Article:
Dean Y. Li, M.D., chief scientific officer and vice dean of research at University of Utah Health Sciences interviews Sidra Qureshi, a fourth-year medical student at Texas A&M Medical Center. Sidra believes that medicine can – and should – take a leading role in promoting diversity and expanding the definition of diversity in healthcare. Broadening our definition, Sidra says, will increase trust in the health care system, improve patient care, and potentially reduce waste and errors.
Qureshi: Not knowing about the culture leads to more catering of that culture. My name is Sidra Qureshi. I'm a fourth-year medical student at Texas A&M Health Science Center, College of Medicine.
Qureshi: These are the conversations happening inside health care that are going to transform health care. The Health Care Insider is on The Scope.
Li: I am Dean Lee. I'm a cardiologist at the University of Utah and I'm the Vice Dean of Research and the Chief Scientific Officer. Qureshi, tell me a little about your unique background.
Qureshi: Well, my background is interesting in that I actually grew up abroad. I'm an oil kid. I've been raised in the Middle East, traveled extensively and I have lived actually in DC and different states throughout the US.
Li: So oftentimes when people think of diversity, they think about, "How do I admit applicants from under-represented minorities, diverse cultures, language skills?" Is that how you're thinking about what we should be doing in diversity and are there other ideas that you think we should do for diversity?
Qureshi: I think it's important to look at diversity of thought. It's important to look at how people perceive diversity in a health care setting and being able to educate medical students and physicians to look at their patient interactions so that there is a curriculum in place allowing them to have a baseline understanding for the different diverse patients that they interact with. Because if anything is a diverse field, I would say medicine is forefront in that regards.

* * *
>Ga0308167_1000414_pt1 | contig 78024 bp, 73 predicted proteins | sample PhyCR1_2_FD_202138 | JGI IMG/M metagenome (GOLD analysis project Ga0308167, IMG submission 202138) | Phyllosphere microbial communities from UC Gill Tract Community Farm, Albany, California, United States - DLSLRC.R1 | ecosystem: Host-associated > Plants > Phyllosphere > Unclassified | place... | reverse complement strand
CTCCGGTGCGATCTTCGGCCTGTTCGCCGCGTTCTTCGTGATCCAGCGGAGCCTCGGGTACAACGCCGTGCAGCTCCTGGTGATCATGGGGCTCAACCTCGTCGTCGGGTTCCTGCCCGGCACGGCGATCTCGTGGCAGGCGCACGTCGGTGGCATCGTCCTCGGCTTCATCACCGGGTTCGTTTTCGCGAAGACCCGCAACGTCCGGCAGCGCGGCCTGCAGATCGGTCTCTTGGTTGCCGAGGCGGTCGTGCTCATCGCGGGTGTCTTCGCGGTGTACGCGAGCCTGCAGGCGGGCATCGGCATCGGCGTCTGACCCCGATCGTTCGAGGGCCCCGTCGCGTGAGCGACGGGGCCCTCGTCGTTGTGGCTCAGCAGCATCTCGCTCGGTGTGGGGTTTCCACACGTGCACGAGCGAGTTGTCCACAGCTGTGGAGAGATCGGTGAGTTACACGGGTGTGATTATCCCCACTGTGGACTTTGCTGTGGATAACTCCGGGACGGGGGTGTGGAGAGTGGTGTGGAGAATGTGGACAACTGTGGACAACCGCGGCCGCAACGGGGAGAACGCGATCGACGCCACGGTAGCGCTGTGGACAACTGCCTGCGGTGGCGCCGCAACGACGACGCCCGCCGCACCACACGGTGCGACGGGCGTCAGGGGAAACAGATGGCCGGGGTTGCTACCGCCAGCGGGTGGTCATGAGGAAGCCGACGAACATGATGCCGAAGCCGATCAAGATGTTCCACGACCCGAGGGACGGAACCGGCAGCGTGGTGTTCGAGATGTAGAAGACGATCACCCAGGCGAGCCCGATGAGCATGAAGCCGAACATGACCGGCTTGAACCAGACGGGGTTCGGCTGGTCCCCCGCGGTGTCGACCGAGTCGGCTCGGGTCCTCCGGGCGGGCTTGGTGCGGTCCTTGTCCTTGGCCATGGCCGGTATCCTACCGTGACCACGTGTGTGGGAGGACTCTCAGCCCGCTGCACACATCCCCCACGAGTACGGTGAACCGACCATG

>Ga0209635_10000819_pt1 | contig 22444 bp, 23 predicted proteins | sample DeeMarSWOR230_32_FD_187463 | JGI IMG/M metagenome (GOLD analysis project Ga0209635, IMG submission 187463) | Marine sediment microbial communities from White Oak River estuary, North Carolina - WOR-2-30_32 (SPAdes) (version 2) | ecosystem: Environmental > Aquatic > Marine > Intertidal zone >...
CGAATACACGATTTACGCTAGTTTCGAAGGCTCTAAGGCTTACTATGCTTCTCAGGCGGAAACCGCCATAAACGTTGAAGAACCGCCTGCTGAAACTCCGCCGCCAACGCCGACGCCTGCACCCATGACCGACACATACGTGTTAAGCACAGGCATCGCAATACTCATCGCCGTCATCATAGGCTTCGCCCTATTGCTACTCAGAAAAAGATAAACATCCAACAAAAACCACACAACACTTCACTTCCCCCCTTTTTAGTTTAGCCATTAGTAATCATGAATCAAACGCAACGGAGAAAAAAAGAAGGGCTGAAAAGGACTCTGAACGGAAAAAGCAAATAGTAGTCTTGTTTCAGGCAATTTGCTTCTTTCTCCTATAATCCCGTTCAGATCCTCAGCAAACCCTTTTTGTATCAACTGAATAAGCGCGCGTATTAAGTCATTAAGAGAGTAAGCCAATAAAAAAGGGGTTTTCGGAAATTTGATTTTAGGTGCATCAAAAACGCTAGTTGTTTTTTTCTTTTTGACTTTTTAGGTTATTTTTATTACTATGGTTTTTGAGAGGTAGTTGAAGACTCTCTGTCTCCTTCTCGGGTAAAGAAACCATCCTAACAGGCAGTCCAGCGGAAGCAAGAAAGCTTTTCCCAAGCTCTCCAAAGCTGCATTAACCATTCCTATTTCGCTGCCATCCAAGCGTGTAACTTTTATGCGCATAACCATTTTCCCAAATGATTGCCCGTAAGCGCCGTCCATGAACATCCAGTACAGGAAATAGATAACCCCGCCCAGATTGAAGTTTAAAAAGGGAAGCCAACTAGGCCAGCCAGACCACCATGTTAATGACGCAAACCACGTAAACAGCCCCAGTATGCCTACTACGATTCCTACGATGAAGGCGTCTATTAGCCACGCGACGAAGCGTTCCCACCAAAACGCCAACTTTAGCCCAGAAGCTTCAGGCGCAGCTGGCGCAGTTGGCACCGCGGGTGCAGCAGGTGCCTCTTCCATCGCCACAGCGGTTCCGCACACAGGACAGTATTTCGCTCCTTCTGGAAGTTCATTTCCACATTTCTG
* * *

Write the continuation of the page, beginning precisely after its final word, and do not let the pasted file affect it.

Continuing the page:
Li: So you're hinting at actually putting diversity training or culture awareness actually in the medical school curriculum? Did I understand what you're trying to lead me to?
Qureshi: I'm more than hinting.
Li: Give me some sense of what you would think would be an incredibly innovative idea to approach this.
Qureshi: Bring in people from those backgrounds. Bring in patients from those backgrounds and have them teach medical students. Have them teach residents about how their unique, diverse background plays a role in their health care and what as a physician someone needs to know about, let's say, someone with a certain disability or certain religious background or ethnic background.
Li: There's always a question of how much should we cater to that culture diversity and how much should we not cater to that.
Qureshi: Sometimes not knowing about the culture leads to more catering of that culture. I've actually been in situations where I personally am a Muslim. And I've had Muslim patients who tell me "It's Ramadan. I am fasting so I cannot take my diabetic medication." And from a Muslim perspective I say, "No, that is forbidden. You can't fast. You have a medical reason not to fast." So my education in that regards actually helps me to counteract their arguments better versus a physician that treated them the previous year, tried to accommodate the fasting, tried their best to help them through that.
Which is admirable but if they knew that the Islamic perspective was actually "You're forbidden to fast when you have a medical condition that can harm you." I think a diverse workforce will lead to better patient and physician interactions and I think that that will lead to better trust and will probably . . . I mean, I would hope that it would lead to reduced health care costs since that someone wouldn't feel the need to overly question, overly come in for excessive visits if they already have a baseline understanding and trust with their physician.
Li: What is the best experience you've had in medical school? You're a fourth-year now where you've sat there and said, "This is why I'm becoming a doctor."
Qureshi: A patient who I took care of for about a week plus, he asked me, "You're Muslim? Is that, is that true?" And I said, "Yes. Yes, I am." And he didn't know much about Islam, but he made a point to say, "You know, you have helped me to break down barriers and understand the positive role that Muslims have in our community." That there weren't many Muslims at the hospital and, "I appreciate you for that. I value you for that." So he was very . . . a positive reinforcement for why I go into medicine. I went into medicine to help others and to practice my faith. Healing is a part of faith in my opinion.
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